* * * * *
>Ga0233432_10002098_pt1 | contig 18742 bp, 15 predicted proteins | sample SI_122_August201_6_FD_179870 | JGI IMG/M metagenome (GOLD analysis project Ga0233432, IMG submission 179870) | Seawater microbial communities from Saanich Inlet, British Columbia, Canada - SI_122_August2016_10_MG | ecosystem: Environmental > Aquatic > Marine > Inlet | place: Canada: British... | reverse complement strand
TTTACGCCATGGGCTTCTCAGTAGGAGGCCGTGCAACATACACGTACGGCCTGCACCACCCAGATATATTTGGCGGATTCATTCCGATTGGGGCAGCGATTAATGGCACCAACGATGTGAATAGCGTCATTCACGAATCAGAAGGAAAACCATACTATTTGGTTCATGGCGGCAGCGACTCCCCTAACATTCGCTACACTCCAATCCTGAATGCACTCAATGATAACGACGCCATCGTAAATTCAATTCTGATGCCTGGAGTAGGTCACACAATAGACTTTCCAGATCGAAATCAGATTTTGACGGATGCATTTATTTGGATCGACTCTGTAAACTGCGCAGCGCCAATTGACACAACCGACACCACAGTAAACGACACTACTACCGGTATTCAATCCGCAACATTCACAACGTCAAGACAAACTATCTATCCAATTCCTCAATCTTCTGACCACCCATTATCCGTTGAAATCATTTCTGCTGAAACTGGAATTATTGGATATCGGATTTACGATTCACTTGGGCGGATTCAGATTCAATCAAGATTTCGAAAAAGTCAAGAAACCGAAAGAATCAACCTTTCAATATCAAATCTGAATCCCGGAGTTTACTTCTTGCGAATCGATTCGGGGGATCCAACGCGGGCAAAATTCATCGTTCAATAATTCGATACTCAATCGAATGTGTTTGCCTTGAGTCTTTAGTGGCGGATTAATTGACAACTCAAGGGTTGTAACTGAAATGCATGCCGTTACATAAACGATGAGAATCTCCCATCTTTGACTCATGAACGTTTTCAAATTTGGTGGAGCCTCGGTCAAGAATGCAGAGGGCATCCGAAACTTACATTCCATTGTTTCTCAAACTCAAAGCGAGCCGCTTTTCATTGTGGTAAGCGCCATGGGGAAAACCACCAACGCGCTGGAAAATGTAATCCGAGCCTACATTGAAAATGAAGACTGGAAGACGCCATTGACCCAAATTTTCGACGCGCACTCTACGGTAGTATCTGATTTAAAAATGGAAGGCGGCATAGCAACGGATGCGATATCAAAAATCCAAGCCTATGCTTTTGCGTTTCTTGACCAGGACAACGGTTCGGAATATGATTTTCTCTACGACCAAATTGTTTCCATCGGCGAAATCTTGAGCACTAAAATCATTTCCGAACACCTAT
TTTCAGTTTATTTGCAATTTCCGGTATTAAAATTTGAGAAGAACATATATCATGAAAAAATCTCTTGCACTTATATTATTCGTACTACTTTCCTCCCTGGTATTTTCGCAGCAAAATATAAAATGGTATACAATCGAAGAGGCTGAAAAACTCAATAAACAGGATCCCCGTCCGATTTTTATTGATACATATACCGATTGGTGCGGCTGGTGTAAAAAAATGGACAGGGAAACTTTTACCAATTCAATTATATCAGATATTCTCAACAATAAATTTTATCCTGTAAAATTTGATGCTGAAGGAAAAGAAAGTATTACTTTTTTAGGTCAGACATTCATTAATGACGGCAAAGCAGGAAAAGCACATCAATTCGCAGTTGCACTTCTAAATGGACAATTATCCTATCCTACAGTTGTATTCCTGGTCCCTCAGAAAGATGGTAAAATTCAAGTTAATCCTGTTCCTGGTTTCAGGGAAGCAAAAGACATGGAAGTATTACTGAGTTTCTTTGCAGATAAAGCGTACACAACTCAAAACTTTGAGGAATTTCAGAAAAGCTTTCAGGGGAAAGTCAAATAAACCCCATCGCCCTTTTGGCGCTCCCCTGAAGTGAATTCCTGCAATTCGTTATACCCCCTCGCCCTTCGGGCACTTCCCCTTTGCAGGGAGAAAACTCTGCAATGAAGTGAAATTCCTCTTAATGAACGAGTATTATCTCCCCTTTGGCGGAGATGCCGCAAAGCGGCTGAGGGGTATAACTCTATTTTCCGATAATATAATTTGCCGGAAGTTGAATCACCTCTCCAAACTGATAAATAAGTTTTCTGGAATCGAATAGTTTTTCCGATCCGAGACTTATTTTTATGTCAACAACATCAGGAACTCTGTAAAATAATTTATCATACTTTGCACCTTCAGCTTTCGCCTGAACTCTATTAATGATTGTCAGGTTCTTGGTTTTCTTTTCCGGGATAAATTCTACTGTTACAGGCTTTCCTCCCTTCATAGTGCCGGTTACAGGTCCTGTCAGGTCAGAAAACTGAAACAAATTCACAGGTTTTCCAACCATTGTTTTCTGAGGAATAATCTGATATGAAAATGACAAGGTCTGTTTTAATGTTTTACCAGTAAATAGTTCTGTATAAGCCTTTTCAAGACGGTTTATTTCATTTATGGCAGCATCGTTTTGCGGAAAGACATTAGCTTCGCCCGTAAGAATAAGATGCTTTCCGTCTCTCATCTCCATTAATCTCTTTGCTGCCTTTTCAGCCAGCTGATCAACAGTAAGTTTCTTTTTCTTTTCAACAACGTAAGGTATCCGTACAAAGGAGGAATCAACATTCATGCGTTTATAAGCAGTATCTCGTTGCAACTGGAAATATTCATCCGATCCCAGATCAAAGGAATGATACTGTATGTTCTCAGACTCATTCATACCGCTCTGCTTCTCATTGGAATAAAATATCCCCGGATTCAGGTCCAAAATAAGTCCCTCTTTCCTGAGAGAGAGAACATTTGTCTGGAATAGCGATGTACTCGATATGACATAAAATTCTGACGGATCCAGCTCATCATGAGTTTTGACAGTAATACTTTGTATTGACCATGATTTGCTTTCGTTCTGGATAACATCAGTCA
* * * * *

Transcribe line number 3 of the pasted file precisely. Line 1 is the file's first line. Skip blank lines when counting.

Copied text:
TTTCAGTTTATTTGCAATTTCCGGTATTAAAATTTGAGAAGAACATATATCATGAAAAAATCTCTTGCACTTATATTATTCGTACTACTTTCCTCCCTGGTATTTTCGCAGCAAAATATAAAATGGTATACAATCGAAGAGGCTGAAAAACTCAATAAACAGGATCCCCGTCCGATTTTTATTGATACATATACCGATTGGTGCGGCTGGTGTAAAAAAATGGACAGGGAAACTTTTACCAATTCAATTATATCAGATATTCTCAACAATAAATTTTATCCTGTAAAATTTGATGCTGAAGGAAAAGAAAGTATTACTTTTTTAGGTCAGACATTCATTAATGACGGCAAAGCAGGAAAAGCACATCAATTCGCAGTTGCACTTCTAAATGGACAATTATCCTATCCTACAGTTGTATTCCTGGTCCCTCAGAAAGATGGTAAAATTCAAGTTAATCCTGTTCCTGGTTTCAGGGAAGCAAAAGACATGGAAGTATTACTGAGTTTCTTTGCAGATAAAGCGTACACAACTCAAAACTTTGAGGAATTTCAGAAAAGCTTTCAGGGGAAAGTCAAATAAACCCCATCGCCCTTTTGGCGCTCCCCTGAAGTGAATTCCTGCAATTCGTTATACCCCCTCGCCCTTCGGGCACTTCCCCTTTGCAGGGAGAAAACTCTGCAATGAAGTGAAATTCCTCTTAATGAACGAGTATTATCTCCCCTTTGGCGGAGATGCCGCAAAGCGGCTGAGGGGTATAACTCTATTTTCCGATAATATAATTTGCCGGAAGTTGAATCACCTCTCCAAACTGATAAATAAGTTTTCTGGAATCGAATAGTTTTTCCGATCCGAGACTTATTTTTATGTCAACAACATCAGGAACTCTGTAAAATAATTTATCATACTTTGCACCTTCAGCTTTCGCCTGAACTCTATTAATGATTGTCAGGTTCTTGGTTTTCTTTTCCGGGATAAATTCTACTGTTACAGGCTTTCCTCCCTTCATAGTGCCGGTTACAGGTCCTGTCAGGTCAGAAAACTGAAACAAATTCACAGGTTTTCCAACCATTGTTTTCTGAGGAATAATCTGATATGAAAATGACAAGGTCTGTTTTAATGTTTTACCAGTAAATAGTTCTGTATAAGCCTTTTCAAGACGGTTTATTTCATTTATGGCAGCATCGTTTTGCGGAAAGACATTAGCTTCGCCCGTAAGAATAAGATGCTTTCCGTCTCTCATCTCCATTAATCTCTTTGCTGCCTTTTCAGCCAGCTGATCAACAGTAAGTTTCTTTTTCTTTTCAACAACGTAAGGTATCCGTACAAAGGAGGAATCAACATTCATGCGTTTATAAGCAGTATCTCGTTGCAACTGGAAATATTCATCCGATCCCAGATCAAAGGAATGATACTGTATGTTCTCAGACTCATTCATACCGCTCTGCTTCTCATTGGAATAAAATATCCCCGGATTCAGGTCCAAAATAAGTCCCTCTTTCCTGAGAGAGAGAACATTTGTCTGGAATAGCGATGTACTCGATATGACATAAAATTCTGACGGATCCAGCTCATCATGAGTTTTGACAGTAATACTTTGTATTGACCATGATTTGCTTTCGTTCTGGATAACATCAGTCA